Cross stitch was a surprise addition. Wanting to mix things up a bit, and having enjoyed making the owl toy in my 12 days challenge, I dug out a couple of cross stitch kits a friend had sent me ages ago. The first one was an ordeal (bring me tea), the second (the kitten!) even more so, but for some reason… I ordered a bunch more kits, including one for my partner to have a go. By the end of the month, I’m a lot better. Day 30 I did a similar pattern to the one I struggled with on day 2, and found it so much easier I could follow it whilst talking to a friend on the phone!
My grandmother taught me to cross stitch when I was a kid, and it was nice to reconnect with that and remember her more clearly. It fulfils a similar function for me to video games – a level of focus that keeps me from getting distracted by the state of the world, but that leaves me feeling recharged.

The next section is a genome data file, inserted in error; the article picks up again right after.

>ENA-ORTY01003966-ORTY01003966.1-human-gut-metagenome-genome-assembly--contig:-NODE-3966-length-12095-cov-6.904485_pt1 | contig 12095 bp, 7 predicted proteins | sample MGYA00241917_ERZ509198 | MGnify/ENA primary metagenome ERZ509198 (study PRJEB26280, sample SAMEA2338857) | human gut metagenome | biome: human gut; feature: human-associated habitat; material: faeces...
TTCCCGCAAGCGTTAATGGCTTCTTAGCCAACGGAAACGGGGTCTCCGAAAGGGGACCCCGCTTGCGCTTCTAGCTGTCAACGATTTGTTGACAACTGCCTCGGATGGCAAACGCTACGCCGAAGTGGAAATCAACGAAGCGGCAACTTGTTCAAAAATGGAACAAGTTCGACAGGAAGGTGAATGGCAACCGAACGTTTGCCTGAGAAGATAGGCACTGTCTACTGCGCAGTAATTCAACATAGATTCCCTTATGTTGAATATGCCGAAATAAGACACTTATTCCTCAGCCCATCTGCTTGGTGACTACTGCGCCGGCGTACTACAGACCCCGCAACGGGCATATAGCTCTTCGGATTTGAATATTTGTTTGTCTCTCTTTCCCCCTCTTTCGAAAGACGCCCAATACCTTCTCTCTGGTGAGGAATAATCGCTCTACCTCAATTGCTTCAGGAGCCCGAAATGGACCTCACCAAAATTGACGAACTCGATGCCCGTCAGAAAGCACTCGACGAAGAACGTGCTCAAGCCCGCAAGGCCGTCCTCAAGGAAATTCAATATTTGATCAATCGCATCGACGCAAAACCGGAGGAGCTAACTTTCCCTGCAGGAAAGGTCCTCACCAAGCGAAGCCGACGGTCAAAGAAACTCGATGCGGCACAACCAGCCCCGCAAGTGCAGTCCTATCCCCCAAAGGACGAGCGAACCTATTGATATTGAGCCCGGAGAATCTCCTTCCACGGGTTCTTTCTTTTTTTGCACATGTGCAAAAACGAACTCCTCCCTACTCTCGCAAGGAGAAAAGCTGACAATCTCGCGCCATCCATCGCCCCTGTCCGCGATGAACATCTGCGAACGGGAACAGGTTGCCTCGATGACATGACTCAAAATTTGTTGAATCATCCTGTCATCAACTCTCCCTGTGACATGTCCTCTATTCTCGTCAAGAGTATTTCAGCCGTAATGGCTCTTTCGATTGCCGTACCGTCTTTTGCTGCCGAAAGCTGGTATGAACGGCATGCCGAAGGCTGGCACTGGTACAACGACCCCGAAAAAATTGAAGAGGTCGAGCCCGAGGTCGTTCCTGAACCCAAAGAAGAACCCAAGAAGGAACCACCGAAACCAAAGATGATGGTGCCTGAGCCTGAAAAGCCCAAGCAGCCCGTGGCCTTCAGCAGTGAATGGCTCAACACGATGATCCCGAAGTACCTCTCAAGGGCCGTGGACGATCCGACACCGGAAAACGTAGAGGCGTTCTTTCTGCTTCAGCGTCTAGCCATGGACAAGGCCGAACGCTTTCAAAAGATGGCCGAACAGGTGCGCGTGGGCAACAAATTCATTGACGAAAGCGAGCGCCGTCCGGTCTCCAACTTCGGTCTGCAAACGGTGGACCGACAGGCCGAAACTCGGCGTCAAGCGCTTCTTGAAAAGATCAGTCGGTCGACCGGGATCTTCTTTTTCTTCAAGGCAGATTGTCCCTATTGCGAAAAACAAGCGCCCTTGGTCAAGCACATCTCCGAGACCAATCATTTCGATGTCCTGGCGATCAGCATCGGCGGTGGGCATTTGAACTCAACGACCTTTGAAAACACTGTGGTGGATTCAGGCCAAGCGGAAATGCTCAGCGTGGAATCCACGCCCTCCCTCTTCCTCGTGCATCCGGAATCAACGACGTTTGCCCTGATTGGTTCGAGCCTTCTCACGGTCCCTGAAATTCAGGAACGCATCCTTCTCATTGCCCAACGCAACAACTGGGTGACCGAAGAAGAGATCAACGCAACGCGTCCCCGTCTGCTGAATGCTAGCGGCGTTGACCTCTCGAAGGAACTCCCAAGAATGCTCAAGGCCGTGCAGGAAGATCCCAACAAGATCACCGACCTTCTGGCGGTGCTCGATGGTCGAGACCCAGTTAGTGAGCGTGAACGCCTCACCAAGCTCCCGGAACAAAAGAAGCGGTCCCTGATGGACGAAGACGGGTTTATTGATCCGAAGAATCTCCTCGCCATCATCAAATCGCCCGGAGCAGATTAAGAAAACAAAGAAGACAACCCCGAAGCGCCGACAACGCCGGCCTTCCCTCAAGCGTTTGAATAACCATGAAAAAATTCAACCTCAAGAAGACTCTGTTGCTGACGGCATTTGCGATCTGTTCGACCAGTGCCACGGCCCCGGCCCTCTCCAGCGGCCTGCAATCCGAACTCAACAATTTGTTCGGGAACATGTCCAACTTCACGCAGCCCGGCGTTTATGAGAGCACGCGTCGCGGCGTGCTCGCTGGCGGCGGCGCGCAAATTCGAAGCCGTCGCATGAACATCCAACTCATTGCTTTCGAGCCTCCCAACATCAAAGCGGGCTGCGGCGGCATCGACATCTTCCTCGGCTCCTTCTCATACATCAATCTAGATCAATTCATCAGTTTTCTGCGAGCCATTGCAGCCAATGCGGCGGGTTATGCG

Days: 4, 8, 11, 13, 17, 27, 28, 30, 31
Projects included: Friendship bracelet, home spa experience, cookies, writing, origami crane (least successful endeavour), dim sum, sunflower plants, candles.
Some days I just wanted something different and often smaller; those projects are here. I made some friendship bracelets (another childhood hobby, turns out some friends still want them). One Friday night when I was feeling really fried after the week I “made” myself a home spa experience, another day I wrote a post that I’m excited to share sometime next week (subject to external publishing schedule). I made dim sum, which was nice, and a way for us to add another food into the mix – our meals are becoming increasingly eclectic as we try and mix things up.